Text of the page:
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  • Author or Editor: A. N. Roberts x
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The genus Cornus consists of many species, of which C. florida, C. kousa, C. mas, and C. stolonifera are four main ornamental species in North America, Asia, and Europe. For example, over 200 cultivars of C. florida alone have been developed for the nursery industry. Microsatellite loci, or SSR, are useful markers for studying genetic diversity and for creating linkage maps of the various species. The objective of this study was to investigate the genetic diversity between these four Cornus species and eight hybrids. Evaulation of the diversity will be useful in assessing the selection pressure of breeders and/or genetic drift of these dogwood cultivars/lines. Fifteen SSR primer pairs were selected to examine 56 Cornus cultivars and/or lines of the four species and hybrids. The study included 28 C. florida cultivars and lines, 15 C. kousa cultivars and lines, four C. stolonifera cultivars, one cultivar of C. mass and eight hybrids between various Cornus species. An exceptionally high level of diversity was detected among the 56 entries in both the number and size range of SSR alleles. A total of 95 alleles with an average of 7.8 alleles per loci were detected among these 56 genotypes. These selected Cornus cultivars and/or lines could be clustered into four to six subgroups. Some Cornus species were integrated into other species groups, suggesting gene flow between species via the breeding or evolution. SSR markers can contribute to the exploitation of genetic diversity for existing Cornus germplasm. For further study, examination of more SSR loci could explain more completely the diversity among these Cornus cultivars and lines.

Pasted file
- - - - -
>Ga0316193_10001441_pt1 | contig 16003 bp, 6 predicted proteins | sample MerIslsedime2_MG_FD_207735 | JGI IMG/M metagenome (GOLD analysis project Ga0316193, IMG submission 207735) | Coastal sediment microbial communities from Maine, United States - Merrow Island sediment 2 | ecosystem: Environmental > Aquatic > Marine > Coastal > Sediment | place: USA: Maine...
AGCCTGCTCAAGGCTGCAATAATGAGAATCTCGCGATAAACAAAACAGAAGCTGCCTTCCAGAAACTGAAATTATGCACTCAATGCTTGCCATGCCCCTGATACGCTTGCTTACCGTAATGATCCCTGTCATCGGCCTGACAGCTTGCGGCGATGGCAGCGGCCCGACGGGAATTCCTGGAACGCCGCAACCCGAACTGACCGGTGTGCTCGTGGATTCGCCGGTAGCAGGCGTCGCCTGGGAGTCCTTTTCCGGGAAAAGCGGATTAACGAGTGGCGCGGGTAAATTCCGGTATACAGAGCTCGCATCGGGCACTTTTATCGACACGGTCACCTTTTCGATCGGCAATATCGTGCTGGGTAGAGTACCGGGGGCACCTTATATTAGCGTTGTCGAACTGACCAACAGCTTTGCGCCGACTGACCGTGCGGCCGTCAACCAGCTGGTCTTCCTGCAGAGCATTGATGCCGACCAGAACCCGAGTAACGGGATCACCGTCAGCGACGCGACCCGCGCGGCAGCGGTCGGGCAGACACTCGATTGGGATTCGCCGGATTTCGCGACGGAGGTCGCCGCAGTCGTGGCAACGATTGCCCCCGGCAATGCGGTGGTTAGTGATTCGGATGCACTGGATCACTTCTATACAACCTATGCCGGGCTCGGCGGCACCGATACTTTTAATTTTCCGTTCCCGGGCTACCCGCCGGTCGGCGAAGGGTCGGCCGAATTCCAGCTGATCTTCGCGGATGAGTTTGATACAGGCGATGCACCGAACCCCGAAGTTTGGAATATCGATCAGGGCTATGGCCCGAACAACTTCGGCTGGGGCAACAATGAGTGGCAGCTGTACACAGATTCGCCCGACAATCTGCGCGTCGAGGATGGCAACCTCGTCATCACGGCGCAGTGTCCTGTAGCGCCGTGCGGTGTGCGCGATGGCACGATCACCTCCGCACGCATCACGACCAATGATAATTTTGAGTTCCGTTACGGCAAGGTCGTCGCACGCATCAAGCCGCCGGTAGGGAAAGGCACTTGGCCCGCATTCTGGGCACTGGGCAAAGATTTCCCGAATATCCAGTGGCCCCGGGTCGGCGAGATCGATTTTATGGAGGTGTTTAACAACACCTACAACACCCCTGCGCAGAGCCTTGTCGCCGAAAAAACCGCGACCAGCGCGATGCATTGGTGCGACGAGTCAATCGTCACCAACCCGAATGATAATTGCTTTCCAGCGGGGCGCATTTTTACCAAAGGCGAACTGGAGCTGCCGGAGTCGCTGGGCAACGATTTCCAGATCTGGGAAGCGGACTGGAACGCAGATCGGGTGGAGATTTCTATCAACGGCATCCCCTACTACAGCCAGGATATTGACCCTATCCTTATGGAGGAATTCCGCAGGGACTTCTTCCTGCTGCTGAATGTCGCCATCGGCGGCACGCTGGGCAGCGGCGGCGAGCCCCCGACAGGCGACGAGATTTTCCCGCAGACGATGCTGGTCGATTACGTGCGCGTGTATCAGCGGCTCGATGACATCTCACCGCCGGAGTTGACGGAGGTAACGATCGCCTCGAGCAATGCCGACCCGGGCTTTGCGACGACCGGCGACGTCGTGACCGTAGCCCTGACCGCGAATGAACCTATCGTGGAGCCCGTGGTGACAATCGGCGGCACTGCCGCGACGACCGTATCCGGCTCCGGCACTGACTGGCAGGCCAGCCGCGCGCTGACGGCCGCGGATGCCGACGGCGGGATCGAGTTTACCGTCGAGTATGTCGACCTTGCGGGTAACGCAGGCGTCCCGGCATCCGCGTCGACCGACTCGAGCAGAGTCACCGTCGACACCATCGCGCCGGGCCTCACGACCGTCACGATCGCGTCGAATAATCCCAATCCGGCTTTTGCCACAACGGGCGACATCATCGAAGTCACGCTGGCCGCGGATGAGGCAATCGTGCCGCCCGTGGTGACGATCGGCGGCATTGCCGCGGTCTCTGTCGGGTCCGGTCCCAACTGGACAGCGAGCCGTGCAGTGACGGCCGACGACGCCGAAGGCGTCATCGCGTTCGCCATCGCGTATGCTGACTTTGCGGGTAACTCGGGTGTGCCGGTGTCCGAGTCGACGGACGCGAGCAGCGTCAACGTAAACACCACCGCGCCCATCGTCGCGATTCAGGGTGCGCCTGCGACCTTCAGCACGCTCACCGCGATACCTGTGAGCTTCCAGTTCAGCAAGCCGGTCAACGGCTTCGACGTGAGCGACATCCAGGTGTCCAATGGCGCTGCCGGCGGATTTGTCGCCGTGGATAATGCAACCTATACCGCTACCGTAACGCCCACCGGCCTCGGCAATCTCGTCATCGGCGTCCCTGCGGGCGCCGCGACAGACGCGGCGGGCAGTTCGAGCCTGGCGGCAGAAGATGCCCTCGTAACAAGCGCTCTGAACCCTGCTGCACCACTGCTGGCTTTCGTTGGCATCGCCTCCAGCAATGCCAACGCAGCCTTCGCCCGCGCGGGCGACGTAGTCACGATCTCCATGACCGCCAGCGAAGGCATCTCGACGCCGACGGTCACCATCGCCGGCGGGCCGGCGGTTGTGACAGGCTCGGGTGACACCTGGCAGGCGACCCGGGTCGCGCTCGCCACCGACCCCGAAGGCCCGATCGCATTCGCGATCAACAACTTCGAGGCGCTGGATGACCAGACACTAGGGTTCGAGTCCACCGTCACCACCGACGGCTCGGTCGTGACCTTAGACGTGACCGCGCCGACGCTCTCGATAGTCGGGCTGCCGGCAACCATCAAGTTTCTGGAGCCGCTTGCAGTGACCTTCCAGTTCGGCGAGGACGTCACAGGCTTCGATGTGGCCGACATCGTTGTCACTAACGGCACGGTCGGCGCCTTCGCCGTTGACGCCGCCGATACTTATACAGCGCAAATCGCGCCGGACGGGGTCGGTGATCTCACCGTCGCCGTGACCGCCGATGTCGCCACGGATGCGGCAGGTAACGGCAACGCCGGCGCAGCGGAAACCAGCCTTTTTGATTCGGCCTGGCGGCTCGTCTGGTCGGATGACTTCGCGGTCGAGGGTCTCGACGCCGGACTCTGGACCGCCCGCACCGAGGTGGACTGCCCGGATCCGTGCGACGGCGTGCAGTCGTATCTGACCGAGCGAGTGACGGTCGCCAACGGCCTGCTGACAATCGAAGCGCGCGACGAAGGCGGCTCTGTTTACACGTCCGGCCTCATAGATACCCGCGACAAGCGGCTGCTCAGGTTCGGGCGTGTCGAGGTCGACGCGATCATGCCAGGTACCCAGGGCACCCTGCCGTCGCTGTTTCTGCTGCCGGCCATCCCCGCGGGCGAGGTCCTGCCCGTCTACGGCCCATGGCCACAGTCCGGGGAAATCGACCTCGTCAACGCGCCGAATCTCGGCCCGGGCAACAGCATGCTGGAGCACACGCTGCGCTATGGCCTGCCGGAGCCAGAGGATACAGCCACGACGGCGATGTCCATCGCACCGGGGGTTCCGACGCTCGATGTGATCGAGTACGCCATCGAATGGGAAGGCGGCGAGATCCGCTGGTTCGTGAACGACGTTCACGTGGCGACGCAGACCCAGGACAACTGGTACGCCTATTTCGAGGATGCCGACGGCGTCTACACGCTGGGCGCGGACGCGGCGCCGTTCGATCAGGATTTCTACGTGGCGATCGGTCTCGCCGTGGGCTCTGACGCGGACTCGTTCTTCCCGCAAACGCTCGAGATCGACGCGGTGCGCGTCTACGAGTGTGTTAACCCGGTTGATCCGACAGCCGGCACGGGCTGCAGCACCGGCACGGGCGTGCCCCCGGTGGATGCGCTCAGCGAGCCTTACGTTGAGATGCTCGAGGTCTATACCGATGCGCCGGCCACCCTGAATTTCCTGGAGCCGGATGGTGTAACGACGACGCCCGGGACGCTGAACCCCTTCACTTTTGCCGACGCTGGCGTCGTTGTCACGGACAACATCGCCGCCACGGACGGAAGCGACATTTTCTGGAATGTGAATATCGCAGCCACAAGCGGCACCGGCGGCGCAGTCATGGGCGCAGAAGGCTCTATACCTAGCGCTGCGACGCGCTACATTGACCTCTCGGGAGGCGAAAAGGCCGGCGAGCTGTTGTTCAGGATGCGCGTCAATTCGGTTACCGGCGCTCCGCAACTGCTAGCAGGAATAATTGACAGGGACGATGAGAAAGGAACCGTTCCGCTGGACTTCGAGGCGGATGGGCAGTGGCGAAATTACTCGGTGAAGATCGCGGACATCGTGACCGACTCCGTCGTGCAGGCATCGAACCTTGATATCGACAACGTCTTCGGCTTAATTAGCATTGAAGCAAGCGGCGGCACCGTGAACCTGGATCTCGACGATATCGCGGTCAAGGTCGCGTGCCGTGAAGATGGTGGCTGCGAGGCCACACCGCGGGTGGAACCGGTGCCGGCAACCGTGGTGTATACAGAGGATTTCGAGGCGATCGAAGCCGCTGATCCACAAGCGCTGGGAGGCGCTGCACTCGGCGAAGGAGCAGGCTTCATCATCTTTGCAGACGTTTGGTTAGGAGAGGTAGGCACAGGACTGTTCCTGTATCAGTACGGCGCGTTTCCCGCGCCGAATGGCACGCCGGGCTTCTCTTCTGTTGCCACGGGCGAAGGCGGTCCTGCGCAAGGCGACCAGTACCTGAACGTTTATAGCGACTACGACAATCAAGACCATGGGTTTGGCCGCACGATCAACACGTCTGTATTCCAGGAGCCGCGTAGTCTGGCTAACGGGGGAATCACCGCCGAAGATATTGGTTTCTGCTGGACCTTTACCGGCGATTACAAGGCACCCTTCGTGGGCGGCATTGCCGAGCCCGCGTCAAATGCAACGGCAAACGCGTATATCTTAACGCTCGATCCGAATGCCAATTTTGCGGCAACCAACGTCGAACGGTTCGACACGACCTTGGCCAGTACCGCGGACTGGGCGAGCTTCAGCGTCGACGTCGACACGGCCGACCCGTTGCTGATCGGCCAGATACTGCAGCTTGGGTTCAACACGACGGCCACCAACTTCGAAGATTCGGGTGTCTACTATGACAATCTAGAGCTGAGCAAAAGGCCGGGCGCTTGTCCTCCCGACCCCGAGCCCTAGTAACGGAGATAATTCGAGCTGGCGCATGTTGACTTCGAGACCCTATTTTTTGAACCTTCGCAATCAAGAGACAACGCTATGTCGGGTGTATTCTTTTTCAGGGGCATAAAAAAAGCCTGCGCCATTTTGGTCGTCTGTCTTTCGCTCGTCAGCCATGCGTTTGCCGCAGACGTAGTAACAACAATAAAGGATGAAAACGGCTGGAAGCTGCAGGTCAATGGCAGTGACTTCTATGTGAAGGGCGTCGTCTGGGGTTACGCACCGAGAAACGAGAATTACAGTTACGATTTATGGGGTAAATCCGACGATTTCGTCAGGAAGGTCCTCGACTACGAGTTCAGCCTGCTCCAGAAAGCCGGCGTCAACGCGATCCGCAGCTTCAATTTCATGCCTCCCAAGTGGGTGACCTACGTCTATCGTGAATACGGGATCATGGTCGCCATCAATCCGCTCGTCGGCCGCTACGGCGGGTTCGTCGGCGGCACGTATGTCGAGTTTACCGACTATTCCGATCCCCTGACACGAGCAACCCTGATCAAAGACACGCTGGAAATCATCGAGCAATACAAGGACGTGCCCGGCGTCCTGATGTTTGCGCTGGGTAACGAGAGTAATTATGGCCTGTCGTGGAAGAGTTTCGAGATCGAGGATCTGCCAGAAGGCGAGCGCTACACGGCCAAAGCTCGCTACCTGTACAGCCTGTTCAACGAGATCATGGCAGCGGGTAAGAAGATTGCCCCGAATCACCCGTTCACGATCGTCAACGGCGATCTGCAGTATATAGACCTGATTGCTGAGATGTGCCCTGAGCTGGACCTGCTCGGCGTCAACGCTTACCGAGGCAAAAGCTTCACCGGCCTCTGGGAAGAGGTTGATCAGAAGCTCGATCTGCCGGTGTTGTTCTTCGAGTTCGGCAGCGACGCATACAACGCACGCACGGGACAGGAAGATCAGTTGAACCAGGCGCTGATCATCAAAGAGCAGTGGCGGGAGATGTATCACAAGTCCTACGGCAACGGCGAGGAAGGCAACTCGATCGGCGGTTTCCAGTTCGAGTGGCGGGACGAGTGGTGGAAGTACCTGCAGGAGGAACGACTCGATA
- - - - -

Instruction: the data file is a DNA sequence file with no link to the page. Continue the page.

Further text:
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Sunn hemp, Crotalaria juncea L., is a warm-season legume that is planted before or after a vegetable cash crop to add nutrients and organic matter to the soil, for weed-growth prevention, and to suppress nematode populations. Sunn hemp flowers may also provide nectar and pollen for pollinators and enhance biological control by furnishing habitat for natural enemies. Despite these benefits, adoption in the United States has been limited because of restricted availability of seeds, particularly in temperate climates. Experiments were conducted in north-central Florida to compare flowering and seed production of domestic and foreign sunn hemp lines across different seeding rates and planting dates. Our objectives were to test whether a low seeding rate would result in the production of higher numbers of flowers and to test whether planting earlier in the season would also result in higher numbers of flowers. Our results over a 2 year period showed that the domestic cultivar AU Golden is capable of substantial flowering and seed production in the test region, confirming the compatibility of local environmental conditions. Seed costs suggest that ‘AU Golden’ is comparable with sunn hemp lines grown in foreign countries and is much less expensive than the standard cultivar Tropic Sun from Hawaii. The results demonstrate the potential economic viability of early flowering cultivars of sunn hemp as a cover crop alternative in Florida to improve soils in agricultural landscapes.